New Zealand


Les Grooms in New Zealand

17th to 26th March 2017


In April 2016 Bill Gee, a festival programmer and friend from Britain, told us that a festival organiser in New Zealand he knew would very probably be interested in our work. We got in touch at once with the person in question, Drew James, and started negotiations for a tour in spring 2017, that is to say, a whole year in advance. We exchanged hundreds of mails and Drew James even managed to come and see us perform in Germany in August 2016. After discussions, he agreed to pay our wages plus accommodation and food, but couldn't pay travel costs. That would be for us to find.

So we set about filling out dossiers for two official bodies which might finance our travel (10 musicians): SPEDIDAM and the French Institute. It was quite a stressful process, since we were only due to get a definitive answer in February or March but were scheduled to leave on 14th March. So we had to pay for the tickets ourselves without being sure that they would be reimbursed. And the total cost was more than 10 000 euros.

We were delighted when we learned that both of these organisations were willing to support us.

The choice of musicians was also very difficult since it was too expensive for the whole company to make the trip. After complex negotiations we managed to come to an amicable arrangement.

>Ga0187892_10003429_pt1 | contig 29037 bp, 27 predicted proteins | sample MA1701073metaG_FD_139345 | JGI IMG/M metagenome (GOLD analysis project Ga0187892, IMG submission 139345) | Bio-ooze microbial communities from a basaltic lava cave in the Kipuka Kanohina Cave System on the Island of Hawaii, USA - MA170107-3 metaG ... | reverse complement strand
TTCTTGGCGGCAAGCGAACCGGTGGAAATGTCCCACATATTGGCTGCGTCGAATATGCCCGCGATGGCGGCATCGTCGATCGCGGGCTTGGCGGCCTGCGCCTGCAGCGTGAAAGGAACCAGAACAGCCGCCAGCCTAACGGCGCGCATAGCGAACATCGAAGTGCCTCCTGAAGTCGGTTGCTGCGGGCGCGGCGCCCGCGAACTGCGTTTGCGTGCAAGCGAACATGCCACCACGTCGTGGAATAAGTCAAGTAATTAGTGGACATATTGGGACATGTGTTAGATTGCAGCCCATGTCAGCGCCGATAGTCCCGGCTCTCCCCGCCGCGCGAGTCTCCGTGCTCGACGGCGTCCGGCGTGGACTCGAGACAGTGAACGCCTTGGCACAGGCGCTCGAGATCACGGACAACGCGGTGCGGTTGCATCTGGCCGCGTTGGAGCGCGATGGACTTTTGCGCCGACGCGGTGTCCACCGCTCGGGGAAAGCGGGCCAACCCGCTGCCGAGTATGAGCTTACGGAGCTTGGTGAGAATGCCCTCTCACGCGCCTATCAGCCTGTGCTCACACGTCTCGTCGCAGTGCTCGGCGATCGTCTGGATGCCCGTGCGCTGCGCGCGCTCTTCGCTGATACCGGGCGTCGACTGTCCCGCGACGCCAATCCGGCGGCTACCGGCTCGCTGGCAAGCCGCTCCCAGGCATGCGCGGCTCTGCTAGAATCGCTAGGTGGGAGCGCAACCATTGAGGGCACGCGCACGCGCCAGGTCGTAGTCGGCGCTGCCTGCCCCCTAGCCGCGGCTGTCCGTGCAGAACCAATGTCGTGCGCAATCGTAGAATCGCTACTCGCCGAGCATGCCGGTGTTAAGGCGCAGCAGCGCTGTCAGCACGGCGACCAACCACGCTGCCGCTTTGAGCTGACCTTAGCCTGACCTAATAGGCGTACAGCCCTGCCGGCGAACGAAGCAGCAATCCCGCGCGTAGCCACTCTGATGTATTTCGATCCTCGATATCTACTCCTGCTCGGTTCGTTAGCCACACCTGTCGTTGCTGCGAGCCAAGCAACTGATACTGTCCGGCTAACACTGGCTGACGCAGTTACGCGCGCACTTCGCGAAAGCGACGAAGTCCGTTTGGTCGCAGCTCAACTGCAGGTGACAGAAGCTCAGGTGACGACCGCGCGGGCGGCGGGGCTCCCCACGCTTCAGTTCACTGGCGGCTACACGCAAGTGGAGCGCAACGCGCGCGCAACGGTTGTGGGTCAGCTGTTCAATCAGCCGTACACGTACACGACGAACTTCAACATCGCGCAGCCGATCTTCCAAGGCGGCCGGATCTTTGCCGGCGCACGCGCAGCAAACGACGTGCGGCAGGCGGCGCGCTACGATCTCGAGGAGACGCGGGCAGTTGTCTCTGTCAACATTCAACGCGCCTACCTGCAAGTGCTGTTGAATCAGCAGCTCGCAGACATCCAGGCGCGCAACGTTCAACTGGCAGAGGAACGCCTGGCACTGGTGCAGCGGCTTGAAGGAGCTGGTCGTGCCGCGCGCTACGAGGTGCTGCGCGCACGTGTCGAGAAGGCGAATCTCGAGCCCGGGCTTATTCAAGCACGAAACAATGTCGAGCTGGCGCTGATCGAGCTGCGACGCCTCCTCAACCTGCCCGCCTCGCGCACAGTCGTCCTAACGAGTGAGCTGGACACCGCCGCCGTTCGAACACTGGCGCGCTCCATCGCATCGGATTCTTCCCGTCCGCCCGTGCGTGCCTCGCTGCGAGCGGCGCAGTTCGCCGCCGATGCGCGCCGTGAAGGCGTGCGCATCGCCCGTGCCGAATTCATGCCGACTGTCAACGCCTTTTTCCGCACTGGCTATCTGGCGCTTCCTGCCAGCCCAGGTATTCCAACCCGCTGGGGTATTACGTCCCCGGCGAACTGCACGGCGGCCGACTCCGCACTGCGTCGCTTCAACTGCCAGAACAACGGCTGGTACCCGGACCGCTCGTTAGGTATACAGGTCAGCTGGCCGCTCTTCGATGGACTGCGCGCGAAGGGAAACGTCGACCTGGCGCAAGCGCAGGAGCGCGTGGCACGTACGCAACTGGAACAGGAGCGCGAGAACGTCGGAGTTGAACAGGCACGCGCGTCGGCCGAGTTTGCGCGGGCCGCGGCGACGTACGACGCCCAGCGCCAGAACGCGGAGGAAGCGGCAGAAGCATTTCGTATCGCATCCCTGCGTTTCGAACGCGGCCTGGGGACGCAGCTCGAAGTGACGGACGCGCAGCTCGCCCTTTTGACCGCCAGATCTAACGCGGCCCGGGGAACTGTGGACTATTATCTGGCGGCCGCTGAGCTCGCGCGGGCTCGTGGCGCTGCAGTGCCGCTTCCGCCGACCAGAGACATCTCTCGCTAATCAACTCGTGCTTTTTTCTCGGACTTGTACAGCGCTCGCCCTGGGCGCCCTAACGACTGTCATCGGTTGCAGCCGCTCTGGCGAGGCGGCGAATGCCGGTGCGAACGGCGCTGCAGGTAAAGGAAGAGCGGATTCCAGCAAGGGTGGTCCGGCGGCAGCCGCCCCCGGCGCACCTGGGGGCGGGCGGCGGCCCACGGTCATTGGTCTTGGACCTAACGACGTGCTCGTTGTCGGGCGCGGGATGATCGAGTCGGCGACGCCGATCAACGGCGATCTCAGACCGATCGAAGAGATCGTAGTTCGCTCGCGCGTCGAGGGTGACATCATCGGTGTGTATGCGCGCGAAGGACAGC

The plan was for us to play in 3 different festivals:

- Auckland Arts Festival :

- Capital National Arts Festival :

- CubaDupa Street Festival :


Auckland Arts Festival : 17th to 19th March 2017

The trip was exhausting – 25 hours of flying. And we had to perform less than 24 hours after our arrival. Luckily our accommodation was excellent and our hosts extremely welcoming.

The performance space was in a small garden in the centre of Auckland where a stage had been put up. Unfortunately the audience was small, but extremely enthusiastic – nobody had ever seen a music group like ours in New Zealand!!

Auckland is a very mixed town with about 30% of the population Chinese. The Asian children love to dance and this led to some fantastic improvised scenes with them.

We worked with a local singer called Emma Sloman. She was very competent, dynamic and ready to try anything, even agreeing to dress up as a jogger for the sake of the show. We had some great times with her.

We were all suffering from jet lag, and would spend the time between sets sleeping on any available sofas...

A reception was organised in our honour one evening with the whole festival team there. They were all extremely friendly and welcoming; Auckland is a city which hasn't been affected by the financial downturn, and economic growth is visible everywhere. The festival, which previously took place every two years, has just become an annual event.

On the last evening, we performed in the port and had a lot of fun involving the audience in the show. They all seemed to be delighted by our presence.


Capital E National Arts Festival : 21st to 24th March

Our next stop after Auckland was Wellington.

Here we weren't performing in the street, but on the stage of Wellington Opera House in a children's festival.

We presented our show "King Arthur", an adaptation of the opera by Henry Purcell (1691).

In order to avoid transportation costs, we had arranged for some of our decor to be re-constructed on site. It was done magnificently.

By coincidence, the technical director turned out to be French. He is a former punk who emigrated to New Zealand 18 years ago.